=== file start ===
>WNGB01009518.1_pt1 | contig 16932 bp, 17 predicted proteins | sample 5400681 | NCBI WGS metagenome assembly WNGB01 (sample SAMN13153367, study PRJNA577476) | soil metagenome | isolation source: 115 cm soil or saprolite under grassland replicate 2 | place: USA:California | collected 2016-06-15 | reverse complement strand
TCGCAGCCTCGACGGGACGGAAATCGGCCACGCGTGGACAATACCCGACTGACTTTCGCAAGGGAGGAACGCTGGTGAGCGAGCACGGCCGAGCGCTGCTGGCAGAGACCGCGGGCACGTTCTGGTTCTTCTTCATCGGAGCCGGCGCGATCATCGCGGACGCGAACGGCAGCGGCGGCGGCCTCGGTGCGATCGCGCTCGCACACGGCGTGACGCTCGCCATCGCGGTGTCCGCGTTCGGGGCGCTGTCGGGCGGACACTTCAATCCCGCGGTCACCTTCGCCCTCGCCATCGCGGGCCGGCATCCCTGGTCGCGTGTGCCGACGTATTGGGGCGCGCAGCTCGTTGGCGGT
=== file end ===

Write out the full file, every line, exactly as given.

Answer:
>WNGB01009518.1_pt1 | contig 16932 bp, 17 predicted proteins | sample 5400681 | NCBI WGS metagenome assembly WNGB01 (sample SAMN13153367, study PRJNA577476) | soil metagenome | isolation source: 115 cm soil or saprolite under grassland replicate 2 | place: USA:California | collected 2016-06-15 | reverse complement strand
TCGCAGCCTCGACGGGACGGAAATCGGCCACGCGTGGACAATACCCGACTGACTTTCGCAAGGGAGGAACGCTGGTGAGCGAGCACGGCCGAGCGCTGCTGGCAGAGACCGCGGGCACGTTCTGGTTCTTCTTCATCGGAGCCGGCGCGATCATCGCGGACGCGAACGGCAGCGGCGGCGGCCTCGGTGCGATCGCGCTCGCACACGGCGTGACGCTCGCCATCGCGGTGTCCGCGTTCGGGGCGCTGTCGGGCGGACACTTCAATCCCGCGGTCACCTTCGCCCTCGCCATCGCGGGCCGGCATCCCTGGTCGCGTGTGCCGACGTATTGGGGCGCGCAGCTCGTTGGCGGT